It is just a regular day and you are going to work at the World Trade Center. You greet your co-workers and get your morning coffee. All of a sudden, you hear a loud crash and you wake up from unconsciousness. You hear screaming and can barely see through all the smoke. This was what people were going through on 9/11. In this essay, I will be writing about 9/11. I have always been intrigued and wanted to research more...
2 Pages 876 Words

The US Economy’s Resilience Following the 9/11 Terrorist Attacks

Following the September 11th, 2001, terror attacks in Manhattan, New York, much shock and uncertainty was felt around the world regarding the effects that such attacks would have on the United States and its global trading partners. This essay will highlight the US economy’s resilience following the unexpected and catastrophic events that occurred in the Autumn of 2001. After the 2001 attacks, feelings of confusion ensued regarding the current state of national security and defence as many feared the potential...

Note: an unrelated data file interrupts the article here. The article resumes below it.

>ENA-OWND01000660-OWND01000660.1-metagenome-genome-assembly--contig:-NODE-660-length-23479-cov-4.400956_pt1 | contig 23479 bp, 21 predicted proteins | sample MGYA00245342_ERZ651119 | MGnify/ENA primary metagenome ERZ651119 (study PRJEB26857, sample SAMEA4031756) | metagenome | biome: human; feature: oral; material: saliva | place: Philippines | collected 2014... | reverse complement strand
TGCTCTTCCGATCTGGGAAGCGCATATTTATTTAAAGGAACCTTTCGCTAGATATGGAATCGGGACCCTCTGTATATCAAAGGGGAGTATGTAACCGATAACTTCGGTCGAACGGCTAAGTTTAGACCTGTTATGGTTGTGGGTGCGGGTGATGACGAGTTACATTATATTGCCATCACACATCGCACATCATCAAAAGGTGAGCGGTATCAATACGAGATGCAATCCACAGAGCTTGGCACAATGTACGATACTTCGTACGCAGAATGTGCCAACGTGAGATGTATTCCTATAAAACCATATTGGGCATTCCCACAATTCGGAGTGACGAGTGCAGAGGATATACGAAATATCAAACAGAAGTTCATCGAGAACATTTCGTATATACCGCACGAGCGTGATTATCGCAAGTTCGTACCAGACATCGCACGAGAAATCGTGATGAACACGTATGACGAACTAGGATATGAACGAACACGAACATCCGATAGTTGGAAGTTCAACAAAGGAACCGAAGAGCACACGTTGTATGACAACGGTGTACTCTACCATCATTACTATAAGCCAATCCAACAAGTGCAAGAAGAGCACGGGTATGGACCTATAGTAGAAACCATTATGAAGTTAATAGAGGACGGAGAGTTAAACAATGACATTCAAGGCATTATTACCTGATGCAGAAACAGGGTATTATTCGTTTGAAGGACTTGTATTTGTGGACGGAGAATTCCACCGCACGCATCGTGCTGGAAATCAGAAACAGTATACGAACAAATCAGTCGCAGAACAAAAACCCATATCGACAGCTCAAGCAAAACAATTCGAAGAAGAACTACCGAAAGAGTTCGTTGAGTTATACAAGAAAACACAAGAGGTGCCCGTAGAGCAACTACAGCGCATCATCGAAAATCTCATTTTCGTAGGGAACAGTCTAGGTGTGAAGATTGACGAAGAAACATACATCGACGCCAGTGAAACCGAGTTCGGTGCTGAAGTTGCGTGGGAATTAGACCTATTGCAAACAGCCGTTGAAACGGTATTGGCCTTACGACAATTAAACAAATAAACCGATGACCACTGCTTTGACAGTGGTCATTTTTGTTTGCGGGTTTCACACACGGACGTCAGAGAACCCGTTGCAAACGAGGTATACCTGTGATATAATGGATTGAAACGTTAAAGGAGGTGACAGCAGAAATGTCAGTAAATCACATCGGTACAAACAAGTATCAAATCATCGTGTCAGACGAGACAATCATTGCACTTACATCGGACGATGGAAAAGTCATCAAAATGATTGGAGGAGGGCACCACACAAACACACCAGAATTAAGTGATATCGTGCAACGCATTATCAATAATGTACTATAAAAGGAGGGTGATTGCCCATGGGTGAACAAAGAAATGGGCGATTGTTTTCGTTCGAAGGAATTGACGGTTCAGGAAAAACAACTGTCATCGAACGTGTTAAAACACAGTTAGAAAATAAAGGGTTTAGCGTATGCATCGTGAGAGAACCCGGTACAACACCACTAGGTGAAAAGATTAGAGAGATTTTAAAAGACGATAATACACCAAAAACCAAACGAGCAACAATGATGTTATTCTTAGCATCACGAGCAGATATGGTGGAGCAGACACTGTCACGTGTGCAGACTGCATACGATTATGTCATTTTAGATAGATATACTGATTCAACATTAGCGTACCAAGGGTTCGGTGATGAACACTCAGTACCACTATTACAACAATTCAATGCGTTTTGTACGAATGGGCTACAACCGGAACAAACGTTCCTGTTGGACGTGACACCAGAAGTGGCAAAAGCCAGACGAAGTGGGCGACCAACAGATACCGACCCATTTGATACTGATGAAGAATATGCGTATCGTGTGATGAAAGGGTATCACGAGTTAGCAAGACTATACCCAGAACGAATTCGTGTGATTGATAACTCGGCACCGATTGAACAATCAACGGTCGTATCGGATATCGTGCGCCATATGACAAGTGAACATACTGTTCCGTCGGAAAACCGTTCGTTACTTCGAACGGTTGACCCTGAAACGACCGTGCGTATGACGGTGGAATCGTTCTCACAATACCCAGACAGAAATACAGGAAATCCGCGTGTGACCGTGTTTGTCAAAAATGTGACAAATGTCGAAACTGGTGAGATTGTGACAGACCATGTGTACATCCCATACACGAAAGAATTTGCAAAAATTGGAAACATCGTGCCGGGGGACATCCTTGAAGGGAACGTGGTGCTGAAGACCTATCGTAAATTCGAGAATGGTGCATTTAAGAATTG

2 Pages 920 Words

The Key Facts and Consequences of the 9/11 Terrorist Attacks

The morning of September 11, 2001, was and still is, a tragedy, not only for all Americans but for the whole world. First, the Al-Qaeda members hijacked four commercial airliners, then, the four aircraft were used in suicide attacks that were carried out on important buildings (one of the attacks was unsuccessful) in the USA. One of the planes hit the Pentagon, another crash-landed in a field in Pennsylvania, while the other two planes hit Twin Towers in New York....
3 Pages 1203 Words

9/11 - The Saddest Day in American History

“9/11 is a day that I will never be able to forget, even if I wanted to”. When my aunt Sheree said that, I then knew how important and life-changing this event really was to her. She experienced this event first hand, as she was on a work trip to New York. Eighteen years ago on a sunny September morning, thousands of people in New York City were getting ready for what they thought would be an average day. Unknown...